Leveraging AI Models To Improve Safety of Gene Therapy
Learn how predictive modeling can generate synthetic regulatory sequences for safer and more efficacious gene therapies.
Nick Ketz, PhD
May 3, 2023
In gene therapy development and manufacturing, multiple steps can be optimized to improve the efficacy and safety of therapeutics. Transgenic viral vectors must be successfully and specifically delivered to the correct cells within a patient, and that transgene must also be expressed within those cells at the appropriate levels.
Transgene expression is often modulated by changing the dosage to reach the desired level of expression, which adds additional manufacturing costs to an already expensive process. Being able to control the level of expression precisely would not only reduce costs but could increase the safety of the therapy by ensuring expression occurs at suitable levels within target cell types.
Training Models for Predicting Regulatory Motifs
Recent work by Zrimec at al., has used Generative Adversarial Networks (GANs) to design regulatory sequences to improve the control of expression2. In the schematic above, a convolutional Generator network \(G\) takes a latent encoding \(Z\) as input (e.g., random noise) and outputs a 1-hot encoded DNA sequence that mimics natural regulatory sequences. This output is then input to a convolutional Discriminator network \(D\) along with validated regulatory sequences to provide a score comparing the two inputs. High scores imply that the generated sequences are similar to the natural sequences, while low scores indicate the two inputs are different. These two networks are optimized together, and the networks compete with each other while the generated output becomes increasingly similar to the natural sequences. Post-training generated sequences were compared with held-out natural sequences, and most synthetic sequences (86%) displayed properties similar to those of natural sequences.
A generative model of regulatory sequences alone is not sufficient for this task, as it can not predict different levels of expression for a given regulatory sequence. To design sequences for controlled expression a model relating sequence to expression level is required. Recently, Zrimec et al.trained a separate neural network model to do just this, that is they trained a neural network to predict expression levels based on natural genomic sequences from Saccharomyces cerevisiae spanning multiple types of regulatory regions (4,238 sequences of 1,000bp inputs spanning gene promoters, UTRs, and terminators).1 With these two models working together the design of regulatory sequences for controlled expression levels can be attempted.
Based on the two models described above, an optimization procedure was used to exploit the generative model to produce regulatory DNA with target expression levels to guide the \(G\) network to deliver target sequences with desirable properties (e.g., predictable gene expression levels).2 This uses a Predictor model \(P\) to predict the expression level of a given sequence based on a pre-trained model of yeast gene expression described above.1 Since this Predictor takes as input the gene coding region in addition to the surrounding regulatory sequences, this coupling of \(P\) to \(G\) allows for gene-specific generation of regulatory sequences.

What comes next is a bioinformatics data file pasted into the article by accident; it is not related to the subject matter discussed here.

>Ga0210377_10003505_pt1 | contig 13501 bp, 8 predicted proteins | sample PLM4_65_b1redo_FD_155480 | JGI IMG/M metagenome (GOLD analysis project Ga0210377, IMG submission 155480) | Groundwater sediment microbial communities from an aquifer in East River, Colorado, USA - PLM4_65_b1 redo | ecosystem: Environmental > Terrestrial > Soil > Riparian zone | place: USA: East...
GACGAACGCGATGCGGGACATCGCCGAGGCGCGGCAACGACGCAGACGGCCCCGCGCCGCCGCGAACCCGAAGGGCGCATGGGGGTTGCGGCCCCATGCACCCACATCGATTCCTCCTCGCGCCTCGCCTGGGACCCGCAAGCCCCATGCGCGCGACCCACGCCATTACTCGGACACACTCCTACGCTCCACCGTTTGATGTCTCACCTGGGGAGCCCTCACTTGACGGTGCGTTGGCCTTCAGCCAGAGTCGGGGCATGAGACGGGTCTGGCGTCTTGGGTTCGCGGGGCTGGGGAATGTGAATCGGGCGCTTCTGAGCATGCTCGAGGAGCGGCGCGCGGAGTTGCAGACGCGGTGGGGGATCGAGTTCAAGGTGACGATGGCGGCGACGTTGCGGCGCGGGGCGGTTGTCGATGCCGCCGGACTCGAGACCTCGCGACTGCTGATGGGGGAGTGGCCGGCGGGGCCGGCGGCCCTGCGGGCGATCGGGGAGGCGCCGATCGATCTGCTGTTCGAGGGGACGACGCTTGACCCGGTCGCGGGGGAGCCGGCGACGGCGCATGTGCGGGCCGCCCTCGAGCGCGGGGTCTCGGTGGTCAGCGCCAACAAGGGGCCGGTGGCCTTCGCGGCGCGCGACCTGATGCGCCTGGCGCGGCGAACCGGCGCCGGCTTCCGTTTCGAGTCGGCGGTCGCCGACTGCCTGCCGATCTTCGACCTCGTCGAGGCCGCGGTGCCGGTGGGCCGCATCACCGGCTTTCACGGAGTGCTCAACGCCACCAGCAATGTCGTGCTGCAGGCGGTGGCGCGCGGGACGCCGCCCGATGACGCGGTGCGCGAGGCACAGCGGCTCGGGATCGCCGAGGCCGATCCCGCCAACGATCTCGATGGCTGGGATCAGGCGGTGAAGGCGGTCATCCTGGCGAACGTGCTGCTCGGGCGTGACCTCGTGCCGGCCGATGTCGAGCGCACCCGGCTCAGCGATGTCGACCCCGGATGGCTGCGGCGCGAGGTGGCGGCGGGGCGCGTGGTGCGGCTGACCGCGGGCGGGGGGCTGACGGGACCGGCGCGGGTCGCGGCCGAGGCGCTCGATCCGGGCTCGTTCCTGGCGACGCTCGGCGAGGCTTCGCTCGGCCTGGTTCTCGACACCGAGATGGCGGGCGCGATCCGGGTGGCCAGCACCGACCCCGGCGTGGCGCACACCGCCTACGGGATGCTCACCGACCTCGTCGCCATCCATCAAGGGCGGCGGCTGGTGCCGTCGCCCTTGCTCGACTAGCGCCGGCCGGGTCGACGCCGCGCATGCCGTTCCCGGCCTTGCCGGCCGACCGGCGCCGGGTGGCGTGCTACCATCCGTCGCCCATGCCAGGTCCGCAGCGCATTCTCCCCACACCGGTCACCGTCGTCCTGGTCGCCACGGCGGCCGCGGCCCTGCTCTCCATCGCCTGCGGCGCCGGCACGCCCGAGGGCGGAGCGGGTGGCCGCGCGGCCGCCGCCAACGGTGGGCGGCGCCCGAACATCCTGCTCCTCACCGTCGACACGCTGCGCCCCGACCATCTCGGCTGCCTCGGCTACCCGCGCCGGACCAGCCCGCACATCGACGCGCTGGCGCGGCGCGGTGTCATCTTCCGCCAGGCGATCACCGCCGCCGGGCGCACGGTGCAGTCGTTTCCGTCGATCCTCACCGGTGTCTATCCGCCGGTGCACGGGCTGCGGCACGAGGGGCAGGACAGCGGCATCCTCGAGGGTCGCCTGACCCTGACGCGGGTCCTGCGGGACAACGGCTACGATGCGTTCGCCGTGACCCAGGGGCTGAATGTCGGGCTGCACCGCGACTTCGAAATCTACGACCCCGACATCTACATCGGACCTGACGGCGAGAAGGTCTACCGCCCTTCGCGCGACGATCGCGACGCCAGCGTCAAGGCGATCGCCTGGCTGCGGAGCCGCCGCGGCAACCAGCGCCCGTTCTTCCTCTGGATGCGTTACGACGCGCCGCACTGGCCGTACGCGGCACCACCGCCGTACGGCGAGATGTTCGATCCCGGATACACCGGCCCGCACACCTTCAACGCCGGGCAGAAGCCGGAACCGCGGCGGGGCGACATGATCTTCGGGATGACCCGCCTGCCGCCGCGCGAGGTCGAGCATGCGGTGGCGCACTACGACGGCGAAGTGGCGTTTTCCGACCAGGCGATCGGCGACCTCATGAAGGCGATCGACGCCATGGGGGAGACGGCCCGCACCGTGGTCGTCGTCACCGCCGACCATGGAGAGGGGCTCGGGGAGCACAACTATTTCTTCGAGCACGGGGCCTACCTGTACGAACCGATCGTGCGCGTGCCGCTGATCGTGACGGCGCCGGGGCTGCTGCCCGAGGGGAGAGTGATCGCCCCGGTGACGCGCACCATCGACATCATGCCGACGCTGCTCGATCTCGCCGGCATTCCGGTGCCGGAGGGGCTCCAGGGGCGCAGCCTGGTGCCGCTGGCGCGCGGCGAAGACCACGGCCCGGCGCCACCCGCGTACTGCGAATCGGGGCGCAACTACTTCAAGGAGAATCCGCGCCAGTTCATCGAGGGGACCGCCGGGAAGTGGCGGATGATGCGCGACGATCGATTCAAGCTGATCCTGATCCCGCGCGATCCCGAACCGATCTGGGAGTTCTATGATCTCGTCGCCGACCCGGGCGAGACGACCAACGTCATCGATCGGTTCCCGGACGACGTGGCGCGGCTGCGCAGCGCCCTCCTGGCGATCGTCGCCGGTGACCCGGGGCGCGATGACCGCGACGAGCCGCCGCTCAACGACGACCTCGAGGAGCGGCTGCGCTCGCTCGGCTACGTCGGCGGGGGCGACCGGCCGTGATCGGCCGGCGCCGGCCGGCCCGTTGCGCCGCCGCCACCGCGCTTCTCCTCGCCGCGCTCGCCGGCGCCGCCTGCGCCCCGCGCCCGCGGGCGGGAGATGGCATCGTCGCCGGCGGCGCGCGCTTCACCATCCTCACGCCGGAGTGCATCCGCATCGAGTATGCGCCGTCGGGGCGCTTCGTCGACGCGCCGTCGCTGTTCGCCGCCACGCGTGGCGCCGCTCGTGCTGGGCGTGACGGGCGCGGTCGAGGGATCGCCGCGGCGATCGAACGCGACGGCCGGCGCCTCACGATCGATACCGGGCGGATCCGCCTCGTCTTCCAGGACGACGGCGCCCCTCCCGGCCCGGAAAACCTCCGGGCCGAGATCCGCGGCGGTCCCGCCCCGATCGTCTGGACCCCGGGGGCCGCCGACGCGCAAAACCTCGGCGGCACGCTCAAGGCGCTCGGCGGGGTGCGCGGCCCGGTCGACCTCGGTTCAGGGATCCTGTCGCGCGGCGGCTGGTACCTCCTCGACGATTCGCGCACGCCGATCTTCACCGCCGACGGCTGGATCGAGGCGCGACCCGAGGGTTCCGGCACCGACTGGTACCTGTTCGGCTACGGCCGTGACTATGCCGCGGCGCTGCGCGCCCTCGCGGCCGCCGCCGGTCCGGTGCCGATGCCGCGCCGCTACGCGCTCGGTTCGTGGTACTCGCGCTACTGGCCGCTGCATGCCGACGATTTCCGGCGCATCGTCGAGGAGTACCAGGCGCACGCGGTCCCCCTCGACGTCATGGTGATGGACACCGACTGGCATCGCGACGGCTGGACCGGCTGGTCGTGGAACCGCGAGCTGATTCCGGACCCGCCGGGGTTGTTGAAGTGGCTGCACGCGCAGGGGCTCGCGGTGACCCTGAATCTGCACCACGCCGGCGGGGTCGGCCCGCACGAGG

By differentiating through the \(P\) and \(G\) networks, a direction in the latent space, \(Z\) can be identified to either increase or decrease the output of \(P\) (e.g., the expected expression level) and iteratively arrive at maximum or minimum for a given starting sequence, as shown in the figure above. Therefore, the researchers were able to generate 6 orders of magnitude in expected expression levels for various generated sequences! This exceeds the natural range of expression by an additional 2 orders of magnitude, suggesting that some generated sequences can achieve higher expression levels than the natural sequences.
In Vivo Validation
In vivo validation of a selected set of the generated sequences was done over a range spanning 4 orders of magnitude of predicted expression levels. Critically, this set was restricted to generated sequences that displayed properties similar to natural sequences (e.g., promoter contains known binding motifs) and concomitantly exhibited low sequence similarity measures. Also, two regulatory sequences of the POP6 (predicted transcripts per million (TPM) of 64) and RPL3 (predicted TPM of 303) genes were used as low and high expression controls.
As seen in the figure above, observed experimental measurements of the mRNA levels produced by each generated sequence showed a good rank correlation with the predicted levels (Spearman’s ⍴ = 0.74); however, the difference between predicted and actual expression levels was relatively high. A 7.7-fold and 2.5-fold difference between predictions and TPM measurements was observed with the lower ‘gen-10’ (predicted TPM ~10, avg. measured TPM 77) and higher ‘gen-1000’ groups (predicted TPM ~1000, avg. measured TPM 397), respectively. Although the authors could not generate sequences with expression lower than the POP6 control, within the gen-1000 group, 4 out of 7 regulatory constructs (57%) displayed average expression levels that surpassed those of the natural highly-expressed RPL3 control by up to 2.7-fold. This demonstrates the method’s ability to design regulatory DNA that exceeds natural expression levels, although not at a precisely predicted level.
Tunable Transgene Expression and Safer Gene Therapies
Based on these results, the design of gene regulatory elements has promising potential for controlling a given gene's expression within a target cell. The path to developing this method in human genes is relatively straightforward, as existing expression prediction models (e.g., BPNet) can be used to drive the generation process.3